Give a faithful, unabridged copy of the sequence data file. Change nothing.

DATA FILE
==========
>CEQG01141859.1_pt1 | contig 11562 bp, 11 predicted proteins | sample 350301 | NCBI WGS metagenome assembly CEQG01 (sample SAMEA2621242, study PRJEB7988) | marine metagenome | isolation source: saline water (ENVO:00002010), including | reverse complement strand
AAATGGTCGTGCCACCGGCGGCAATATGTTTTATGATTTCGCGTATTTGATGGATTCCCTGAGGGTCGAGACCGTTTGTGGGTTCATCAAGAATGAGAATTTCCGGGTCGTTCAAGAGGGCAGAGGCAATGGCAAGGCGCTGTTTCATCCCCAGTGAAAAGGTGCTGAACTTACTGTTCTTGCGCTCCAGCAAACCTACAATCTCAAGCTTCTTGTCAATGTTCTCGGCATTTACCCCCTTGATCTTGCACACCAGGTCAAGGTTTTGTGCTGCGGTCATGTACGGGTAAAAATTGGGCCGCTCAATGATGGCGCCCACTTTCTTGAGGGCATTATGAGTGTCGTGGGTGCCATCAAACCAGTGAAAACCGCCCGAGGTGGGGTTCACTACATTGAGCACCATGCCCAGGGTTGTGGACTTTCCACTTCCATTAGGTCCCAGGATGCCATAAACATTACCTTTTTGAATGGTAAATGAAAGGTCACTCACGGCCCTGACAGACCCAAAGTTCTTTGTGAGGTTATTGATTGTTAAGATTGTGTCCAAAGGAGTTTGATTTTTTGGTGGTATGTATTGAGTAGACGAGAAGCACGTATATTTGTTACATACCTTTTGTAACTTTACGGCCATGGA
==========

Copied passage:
>CEQG01141859.1_pt1 | contig 11562 bp, 11 predicted proteins | sample 350301 | NCBI WGS metagenome assembly CEQG01 (sample SAMEA2621242, study PRJEB7988) | marine metagenome | isolation source: saline water (ENVO:00002010), including | reverse complement strand
AAATGGTCGTGCCACCGGCGGCAATATGTTTTATGATTTCGCGTATTTGATGGATTCCCTGAGGGTCGAGACCGTTTGTGGGTTCATCAAGAATGAGAATTTCCGGGTCGTTCAAGAGGGCAGAGGCAATGGCAAGGCGCTGTTTCATCCCCAGTGAAAAGGTGCTGAACTTACTGTTCTTGCGCTCCAGCAAACCTACAATCTCAAGCTTCTTGTCAATGTTCTCGGCATTTACCCCCTTGATCTTGCACACCAGGTCAAGGTTTTGTGCTGCGGTCATGTACGGGTAAAAATTGGGCCGCTCAATGATGGCGCCCACTTTCTTGAGGGCATTATGAGTGTCGTGGGTGCCATCAAACCAGTGAAAACCGCCCGAGGTGGGGTTCACTACATTGAGCACCATGCCCAGGGTTGTGGACTTTCCACTTCCATTAGGTCCCAGGATGCCATAAACATTACCTTTTTGAATGGTAAATGAAAGGTCACTCACGGCCCTGACAGACCCAAAGTTCTTTGTGAGGTTATTGATTGTTAAGATTGTGTCCAAAGGAGTTTGATTTTTTGGTGGTATGTATTGAGTAGACGAGAAGCACGTATATTTGTTACATACCTTTTGTAACTTTACGGCCATGGA